It will be a dark day for freedom in Europe if Sweden and Denmark restrict their citizens’ free expression in order to protect the feelings of Islamists. This would elevate the Muslim world’s emotions over Danes’ and Swedes’ freedom. Worse, it would give the Muslim world a veto over speech in parts of Europe. Islamic leaders would feel emboldened to threaten any nation that permitted its citizens to engage in ‘blasphemous’ speech, whether the threat took the form of exclusion from NATO, a telling-off from the UN or mob gatherings in the streets.

The Koran-burning controversy actually handed Denmark and Sweden a great opportunity to signal to the world, and their own people, that they will defend freedom in the face of any external menace. But they fluffed it. Instead they have advertised the flimsiness of their belief in liberty; their willingness to subjugate their own citizens’ fundamental rights of expression, dissent and, yes, blasphemy to the jealous demands of offended foreign leaders.

In a way, Denmark and Sweden, if they act on their promise to ‘do something’ about intense insults against Islam, will only be codifying the attitude of the entire modern West. Woke appeasement of Islamocensorship has been around for years. The very idea of ‘Islamophobia’ sends the message that criticism of Islam is a kind of malady, a sick bigotry. People in the UK have lost their jobs for mocking Islam. People in France have been taken to court. A British schoolteacher was hounded into hiding for supposedly ‘blaspheming’ against Muhammad. A schoolteacher in France was beheaded for that ‘crime’. And of course we all live in the shadow of that gravest assault on liberty and Enlightenment: the massacre at Charlie Hebdo.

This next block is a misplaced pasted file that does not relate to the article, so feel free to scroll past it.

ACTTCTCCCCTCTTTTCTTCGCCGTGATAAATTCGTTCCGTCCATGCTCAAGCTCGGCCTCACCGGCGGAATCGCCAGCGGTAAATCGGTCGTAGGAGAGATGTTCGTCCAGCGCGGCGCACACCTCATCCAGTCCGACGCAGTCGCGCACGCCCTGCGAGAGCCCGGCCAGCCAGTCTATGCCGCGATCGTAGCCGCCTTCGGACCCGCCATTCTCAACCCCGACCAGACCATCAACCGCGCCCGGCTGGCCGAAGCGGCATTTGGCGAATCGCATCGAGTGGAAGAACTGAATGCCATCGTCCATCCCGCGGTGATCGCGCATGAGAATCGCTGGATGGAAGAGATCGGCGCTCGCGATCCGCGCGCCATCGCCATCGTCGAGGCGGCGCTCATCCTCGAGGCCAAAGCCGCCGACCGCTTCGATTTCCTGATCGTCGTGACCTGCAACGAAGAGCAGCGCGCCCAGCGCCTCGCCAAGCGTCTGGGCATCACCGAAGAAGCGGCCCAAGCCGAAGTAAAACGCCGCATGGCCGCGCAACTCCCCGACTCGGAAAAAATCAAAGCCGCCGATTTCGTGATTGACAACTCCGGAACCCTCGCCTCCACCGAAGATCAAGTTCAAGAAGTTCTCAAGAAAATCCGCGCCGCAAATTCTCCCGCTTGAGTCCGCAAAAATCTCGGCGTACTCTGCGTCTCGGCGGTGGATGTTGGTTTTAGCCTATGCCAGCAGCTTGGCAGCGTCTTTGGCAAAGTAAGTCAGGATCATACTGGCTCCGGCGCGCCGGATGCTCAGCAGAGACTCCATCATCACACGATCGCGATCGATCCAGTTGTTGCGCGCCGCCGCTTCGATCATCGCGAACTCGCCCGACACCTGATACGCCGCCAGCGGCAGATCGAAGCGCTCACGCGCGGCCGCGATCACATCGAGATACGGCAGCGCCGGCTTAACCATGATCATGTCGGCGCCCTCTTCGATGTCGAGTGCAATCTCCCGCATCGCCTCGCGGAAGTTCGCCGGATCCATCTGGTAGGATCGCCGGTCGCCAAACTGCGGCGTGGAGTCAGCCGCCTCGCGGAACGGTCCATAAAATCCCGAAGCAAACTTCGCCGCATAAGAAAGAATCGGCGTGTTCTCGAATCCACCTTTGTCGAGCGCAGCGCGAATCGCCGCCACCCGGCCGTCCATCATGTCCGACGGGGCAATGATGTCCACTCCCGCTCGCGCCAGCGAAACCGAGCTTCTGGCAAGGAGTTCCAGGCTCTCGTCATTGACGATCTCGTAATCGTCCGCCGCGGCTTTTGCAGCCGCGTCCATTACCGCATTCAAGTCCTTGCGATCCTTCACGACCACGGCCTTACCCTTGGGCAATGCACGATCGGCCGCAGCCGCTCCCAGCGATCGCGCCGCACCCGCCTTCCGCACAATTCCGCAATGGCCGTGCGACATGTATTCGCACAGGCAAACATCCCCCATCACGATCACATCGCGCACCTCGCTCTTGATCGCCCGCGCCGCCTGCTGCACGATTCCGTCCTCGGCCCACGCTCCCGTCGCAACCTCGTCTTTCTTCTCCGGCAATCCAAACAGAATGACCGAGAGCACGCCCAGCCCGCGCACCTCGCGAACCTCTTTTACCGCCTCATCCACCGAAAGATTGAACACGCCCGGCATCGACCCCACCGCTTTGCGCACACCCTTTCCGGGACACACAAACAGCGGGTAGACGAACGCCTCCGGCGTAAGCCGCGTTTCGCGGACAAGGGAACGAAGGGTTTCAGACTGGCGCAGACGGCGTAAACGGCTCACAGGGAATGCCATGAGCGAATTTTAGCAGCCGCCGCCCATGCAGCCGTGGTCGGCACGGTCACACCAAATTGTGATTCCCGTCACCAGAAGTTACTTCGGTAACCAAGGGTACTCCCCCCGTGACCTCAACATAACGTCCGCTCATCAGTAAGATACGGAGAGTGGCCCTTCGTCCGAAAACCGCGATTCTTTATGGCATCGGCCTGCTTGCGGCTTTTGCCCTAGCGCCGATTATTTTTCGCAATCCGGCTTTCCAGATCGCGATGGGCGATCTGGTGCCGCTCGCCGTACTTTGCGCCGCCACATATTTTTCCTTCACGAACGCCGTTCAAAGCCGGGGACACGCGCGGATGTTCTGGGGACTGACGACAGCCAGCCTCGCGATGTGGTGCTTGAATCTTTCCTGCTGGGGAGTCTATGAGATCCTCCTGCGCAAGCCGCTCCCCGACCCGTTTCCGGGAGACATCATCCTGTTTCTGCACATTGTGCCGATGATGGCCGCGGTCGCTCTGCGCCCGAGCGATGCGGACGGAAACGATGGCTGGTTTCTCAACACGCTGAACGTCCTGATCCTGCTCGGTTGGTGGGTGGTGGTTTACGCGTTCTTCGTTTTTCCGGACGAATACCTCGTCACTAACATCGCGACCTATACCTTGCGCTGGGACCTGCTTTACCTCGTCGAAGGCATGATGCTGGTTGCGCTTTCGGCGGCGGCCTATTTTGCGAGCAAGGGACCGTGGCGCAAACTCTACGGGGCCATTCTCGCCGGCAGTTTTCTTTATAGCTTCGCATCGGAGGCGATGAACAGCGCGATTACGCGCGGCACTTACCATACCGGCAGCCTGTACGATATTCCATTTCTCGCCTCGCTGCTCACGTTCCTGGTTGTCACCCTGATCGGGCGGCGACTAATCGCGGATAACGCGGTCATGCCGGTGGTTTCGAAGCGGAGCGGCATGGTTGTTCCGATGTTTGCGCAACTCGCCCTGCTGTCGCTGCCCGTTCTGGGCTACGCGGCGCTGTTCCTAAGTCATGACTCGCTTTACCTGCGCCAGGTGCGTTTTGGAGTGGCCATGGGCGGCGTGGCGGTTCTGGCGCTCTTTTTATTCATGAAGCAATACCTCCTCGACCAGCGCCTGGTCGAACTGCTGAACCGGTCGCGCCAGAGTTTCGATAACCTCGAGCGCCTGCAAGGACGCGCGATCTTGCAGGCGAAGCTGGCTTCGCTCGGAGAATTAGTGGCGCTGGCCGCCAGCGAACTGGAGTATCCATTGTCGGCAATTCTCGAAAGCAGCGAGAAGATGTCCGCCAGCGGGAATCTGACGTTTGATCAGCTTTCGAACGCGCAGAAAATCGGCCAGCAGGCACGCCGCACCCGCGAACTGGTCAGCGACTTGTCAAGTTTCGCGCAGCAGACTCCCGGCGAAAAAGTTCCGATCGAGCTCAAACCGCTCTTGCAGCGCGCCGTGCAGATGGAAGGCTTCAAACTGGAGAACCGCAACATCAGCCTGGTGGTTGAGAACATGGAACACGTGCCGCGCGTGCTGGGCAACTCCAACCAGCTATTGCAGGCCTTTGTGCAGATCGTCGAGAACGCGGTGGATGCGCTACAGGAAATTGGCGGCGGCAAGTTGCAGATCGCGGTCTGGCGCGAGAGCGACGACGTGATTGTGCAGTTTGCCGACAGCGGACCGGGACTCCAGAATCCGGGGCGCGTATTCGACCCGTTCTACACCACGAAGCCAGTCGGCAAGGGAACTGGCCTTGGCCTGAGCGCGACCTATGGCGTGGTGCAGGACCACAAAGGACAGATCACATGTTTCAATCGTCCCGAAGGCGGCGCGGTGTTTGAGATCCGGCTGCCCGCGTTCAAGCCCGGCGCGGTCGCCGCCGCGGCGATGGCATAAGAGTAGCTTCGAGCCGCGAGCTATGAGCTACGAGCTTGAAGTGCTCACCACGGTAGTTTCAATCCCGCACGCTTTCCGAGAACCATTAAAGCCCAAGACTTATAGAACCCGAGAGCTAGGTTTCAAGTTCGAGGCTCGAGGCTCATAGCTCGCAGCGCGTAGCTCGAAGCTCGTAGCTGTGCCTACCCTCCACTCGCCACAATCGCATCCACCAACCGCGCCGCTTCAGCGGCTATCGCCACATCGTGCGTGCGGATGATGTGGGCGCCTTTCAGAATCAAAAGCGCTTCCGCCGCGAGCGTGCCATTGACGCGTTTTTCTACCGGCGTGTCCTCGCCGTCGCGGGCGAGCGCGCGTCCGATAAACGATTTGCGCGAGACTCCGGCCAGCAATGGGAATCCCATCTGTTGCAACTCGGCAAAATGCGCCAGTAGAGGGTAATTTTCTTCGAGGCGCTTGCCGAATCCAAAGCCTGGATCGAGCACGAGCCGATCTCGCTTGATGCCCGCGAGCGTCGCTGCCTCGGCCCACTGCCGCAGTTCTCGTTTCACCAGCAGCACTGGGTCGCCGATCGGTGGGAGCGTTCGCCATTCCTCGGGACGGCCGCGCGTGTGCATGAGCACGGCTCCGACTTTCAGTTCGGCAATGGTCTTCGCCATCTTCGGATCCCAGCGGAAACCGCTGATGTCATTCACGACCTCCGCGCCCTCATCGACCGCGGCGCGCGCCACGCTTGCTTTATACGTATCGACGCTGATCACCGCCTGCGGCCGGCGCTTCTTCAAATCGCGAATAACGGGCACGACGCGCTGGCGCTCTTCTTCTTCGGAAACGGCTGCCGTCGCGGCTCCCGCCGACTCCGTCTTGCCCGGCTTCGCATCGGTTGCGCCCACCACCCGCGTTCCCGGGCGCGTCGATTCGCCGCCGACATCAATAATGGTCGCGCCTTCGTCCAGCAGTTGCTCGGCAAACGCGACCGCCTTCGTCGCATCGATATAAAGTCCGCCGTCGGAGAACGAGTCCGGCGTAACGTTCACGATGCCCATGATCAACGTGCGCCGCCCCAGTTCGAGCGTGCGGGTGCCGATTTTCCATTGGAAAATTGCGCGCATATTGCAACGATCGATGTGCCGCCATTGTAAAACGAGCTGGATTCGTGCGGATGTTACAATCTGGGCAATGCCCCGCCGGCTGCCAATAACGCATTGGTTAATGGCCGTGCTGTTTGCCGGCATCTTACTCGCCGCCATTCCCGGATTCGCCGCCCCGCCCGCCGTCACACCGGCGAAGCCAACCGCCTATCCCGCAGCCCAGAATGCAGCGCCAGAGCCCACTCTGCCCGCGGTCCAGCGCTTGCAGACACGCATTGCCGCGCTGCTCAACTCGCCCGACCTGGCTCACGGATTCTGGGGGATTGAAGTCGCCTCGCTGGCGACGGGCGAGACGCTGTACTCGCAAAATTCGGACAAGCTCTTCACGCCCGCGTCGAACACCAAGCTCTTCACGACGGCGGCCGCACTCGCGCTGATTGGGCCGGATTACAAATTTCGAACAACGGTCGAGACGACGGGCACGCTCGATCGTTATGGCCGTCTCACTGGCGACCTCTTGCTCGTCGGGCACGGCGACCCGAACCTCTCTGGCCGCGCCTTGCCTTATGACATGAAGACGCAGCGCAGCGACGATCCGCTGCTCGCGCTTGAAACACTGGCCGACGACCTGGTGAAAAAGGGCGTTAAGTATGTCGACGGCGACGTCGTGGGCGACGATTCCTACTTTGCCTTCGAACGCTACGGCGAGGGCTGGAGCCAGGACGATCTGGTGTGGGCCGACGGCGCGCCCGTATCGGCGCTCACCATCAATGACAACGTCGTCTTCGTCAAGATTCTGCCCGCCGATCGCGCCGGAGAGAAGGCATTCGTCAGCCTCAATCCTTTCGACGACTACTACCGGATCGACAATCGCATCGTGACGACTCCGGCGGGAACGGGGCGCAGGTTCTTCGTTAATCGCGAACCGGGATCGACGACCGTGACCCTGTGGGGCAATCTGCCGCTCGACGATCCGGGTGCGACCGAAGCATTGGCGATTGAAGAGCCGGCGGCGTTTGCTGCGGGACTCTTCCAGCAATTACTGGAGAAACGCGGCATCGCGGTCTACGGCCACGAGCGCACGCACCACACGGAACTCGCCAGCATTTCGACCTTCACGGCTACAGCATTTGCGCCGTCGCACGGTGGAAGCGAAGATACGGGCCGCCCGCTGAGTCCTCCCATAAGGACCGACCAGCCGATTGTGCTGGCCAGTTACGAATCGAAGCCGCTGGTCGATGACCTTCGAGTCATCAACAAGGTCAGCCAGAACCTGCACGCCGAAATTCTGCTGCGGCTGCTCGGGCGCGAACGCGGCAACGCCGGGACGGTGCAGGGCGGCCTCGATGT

For Denmark and Sweden to even consider restricting mockery of Islam in such a moment is disgraceful. Not only are they threatening to sacrifice their own constitutional commitment to free speech – they are also inflaming the expectation of Islamists that any speech that offends them will be crushed, or else.

Criticism of religion should never be punished. Not even burnings of the Koran. I never like to see a book on fire, be it the Koran, The Satanic Verses, Harry Potter or whatever. Book-burning, we know from history, is never a good thing. But the right to burn books is one we must defend. Destroying a book can be an act of expression as much as writing a book is. I find the idea of a government trampling on the speech rights of its citizens far more offensive than protesters trampling on a copy of the Koran. It’s the bonfire of the liberties, not the occasional burning of a religious text, that should horrify us.

Brendan O’Neill is spiked’s chief political writer and host of the spiked podcast, The Brendan O’Neill Show. Subscribe to the podcast here. His new book – A Heretic’s Manifesto: Essays on the Unsayable – is available to order on Amazon UK and Amazon US now. And find Brendan on Instagram: @burntoakboy

Picture by: Getty.

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Topics Free Speech Identity Politics World